– Short and sweet is good. Watch your dog carefully and only work him as much as he wants so that he always associates it with fun. As he learns and strengthens, he’ll go longer and faster. Be careful not to over work his nails and or foot pads too. Again, it’s all about building stamina.
– I have also recently started bringing Colbee to the local skatepark after a good run and tethering him in the shade near the park. That way he’s pretty tuckered out and more prone to lay down and allow himself to relax, and get used to the sound of you and others skating on your own. The goal is to be able to bring him to a session or a skate mission without him getting too excited. Working him out beforehand allows him to understand that there’s a time to ride and a time to simply sit back and peep the session. That said, if you do not exersise your pooch first and simply just tie him up while you and the homies have a rip, don’t expect him to be stoked–your dude is a rider now and is gonna want to join in so if he’s ready to ride he’ll just bark and get all excited and cause a ruckus. Believe me, I’ve learned this from experience. The more ya work with him the more you’ll better understand his moods and needs.
– Keep your leash-guiding and commands simple, and consistent. If your dog is confused he’ll get frustrated and ignore you. Mine did that until I figured this all out.
– Be a really good footbraker. It’s mandatory. If you cannot comfortably slow to a stop via footbraking quick-trigger-style you are putting both your dog and yourself in grave danger.
– No fast moves. You must NEVER run into your dog, so take your time, build technique to avoid issues before they arise, and keep your third-eye open wide in search of cats, stray dogs, cars, and big cracks or potholes.
-Bring treats and intermittenly dole them out to reward the behavior you are looking for. For example: not chasing other dogs or cats, for sitting relaxed next to you on corners or stop lights, and when stopped and calmly looking at you for your guidance.
Anyway, each dog is different and these are just my insights from working with Colbee over the past few months. I still have a lot to learn, but I’m having so much fun dogboarding that I wanted to share from my experiences thus far. The idea here is to get you skating more and hanging with your doggie-moster too. I am quite aware that some dogs will never be down for skating with ya, but the majority of them are down and can definitely learn to love it—it’s always worth a try. Thanks again for checking out my latest Action Now column. I’m looking forward to hearing any and all of your experiences with your dogs, and your feedback on what I’ve shared above. Tonight’s live-streaming discussion of this column begins at 5pmPST on Periscope. Peep the details below. From Colbee and I to you: Ride Onward!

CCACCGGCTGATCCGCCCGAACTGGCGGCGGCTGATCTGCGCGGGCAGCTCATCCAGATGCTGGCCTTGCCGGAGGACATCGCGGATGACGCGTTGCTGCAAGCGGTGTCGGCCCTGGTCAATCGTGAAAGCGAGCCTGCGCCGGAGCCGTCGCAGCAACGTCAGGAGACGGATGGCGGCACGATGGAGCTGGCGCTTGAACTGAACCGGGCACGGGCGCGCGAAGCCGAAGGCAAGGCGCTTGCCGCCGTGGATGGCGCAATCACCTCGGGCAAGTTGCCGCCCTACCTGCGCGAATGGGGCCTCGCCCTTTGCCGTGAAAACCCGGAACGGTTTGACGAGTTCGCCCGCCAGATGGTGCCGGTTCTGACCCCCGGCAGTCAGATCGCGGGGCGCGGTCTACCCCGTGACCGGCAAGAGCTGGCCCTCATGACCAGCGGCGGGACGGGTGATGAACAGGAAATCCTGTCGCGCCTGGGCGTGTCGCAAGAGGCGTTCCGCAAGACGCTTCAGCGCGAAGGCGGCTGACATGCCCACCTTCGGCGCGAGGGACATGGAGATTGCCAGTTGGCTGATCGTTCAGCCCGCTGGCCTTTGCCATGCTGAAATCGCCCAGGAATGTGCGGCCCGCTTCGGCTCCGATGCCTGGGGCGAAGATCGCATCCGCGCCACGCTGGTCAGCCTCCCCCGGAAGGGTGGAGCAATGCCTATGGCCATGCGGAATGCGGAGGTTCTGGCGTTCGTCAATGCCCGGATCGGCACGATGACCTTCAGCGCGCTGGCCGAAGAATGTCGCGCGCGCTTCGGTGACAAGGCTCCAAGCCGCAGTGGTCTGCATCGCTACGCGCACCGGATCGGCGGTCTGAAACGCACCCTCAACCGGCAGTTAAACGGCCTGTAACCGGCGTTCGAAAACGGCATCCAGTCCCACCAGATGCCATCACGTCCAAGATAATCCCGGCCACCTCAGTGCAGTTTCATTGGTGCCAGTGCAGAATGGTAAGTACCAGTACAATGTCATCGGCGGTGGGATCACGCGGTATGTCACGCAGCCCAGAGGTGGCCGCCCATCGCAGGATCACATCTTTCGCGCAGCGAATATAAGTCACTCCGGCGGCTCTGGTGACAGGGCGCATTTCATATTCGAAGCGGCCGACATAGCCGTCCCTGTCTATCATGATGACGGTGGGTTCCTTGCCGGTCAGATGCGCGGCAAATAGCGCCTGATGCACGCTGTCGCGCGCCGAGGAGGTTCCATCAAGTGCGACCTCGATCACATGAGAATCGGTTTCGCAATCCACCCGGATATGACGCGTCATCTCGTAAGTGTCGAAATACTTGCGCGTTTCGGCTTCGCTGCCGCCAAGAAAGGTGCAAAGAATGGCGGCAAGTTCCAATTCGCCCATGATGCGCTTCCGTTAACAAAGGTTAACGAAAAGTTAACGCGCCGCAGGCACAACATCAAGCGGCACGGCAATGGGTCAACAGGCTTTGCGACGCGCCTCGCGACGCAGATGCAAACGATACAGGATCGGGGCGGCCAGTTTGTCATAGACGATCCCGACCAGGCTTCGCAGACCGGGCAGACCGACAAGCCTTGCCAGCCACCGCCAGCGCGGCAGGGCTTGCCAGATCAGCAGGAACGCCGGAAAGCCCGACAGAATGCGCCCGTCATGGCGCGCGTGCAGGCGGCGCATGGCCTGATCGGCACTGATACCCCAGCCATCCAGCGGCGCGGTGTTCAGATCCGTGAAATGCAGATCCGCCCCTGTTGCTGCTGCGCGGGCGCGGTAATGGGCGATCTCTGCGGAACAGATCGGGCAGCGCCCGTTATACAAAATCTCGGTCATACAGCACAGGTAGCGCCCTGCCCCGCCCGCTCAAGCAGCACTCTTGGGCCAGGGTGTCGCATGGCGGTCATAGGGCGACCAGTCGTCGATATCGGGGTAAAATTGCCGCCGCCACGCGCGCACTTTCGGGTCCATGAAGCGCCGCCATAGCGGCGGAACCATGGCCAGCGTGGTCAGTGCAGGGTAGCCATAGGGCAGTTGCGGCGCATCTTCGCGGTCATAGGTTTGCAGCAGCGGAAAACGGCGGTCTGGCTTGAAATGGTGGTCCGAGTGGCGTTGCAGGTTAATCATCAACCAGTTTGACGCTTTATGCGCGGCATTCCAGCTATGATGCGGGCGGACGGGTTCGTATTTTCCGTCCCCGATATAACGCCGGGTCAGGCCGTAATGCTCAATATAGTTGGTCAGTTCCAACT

– Marcus Bandy
Also, please make sure to spread the word about this and add any comments ya have below in the comment section so that we can discuss them on-air tonight once we go live. Shredlove and thanks for checking out Wheelbase Magazine and my column!
I just want to reiterate that the comments and ideas presented above are published with the sole purpose to create dialogue, not as instruction. If any of these ideas get your panties in a bunch please first: relax, and then pluck and place said undergarments in a more comfortable position and let’s have a heathy skater-to-skater chat. The live streaming Periscope discussion for this week’s Action Now column begins at 5PM PST tonight (2/11/2016).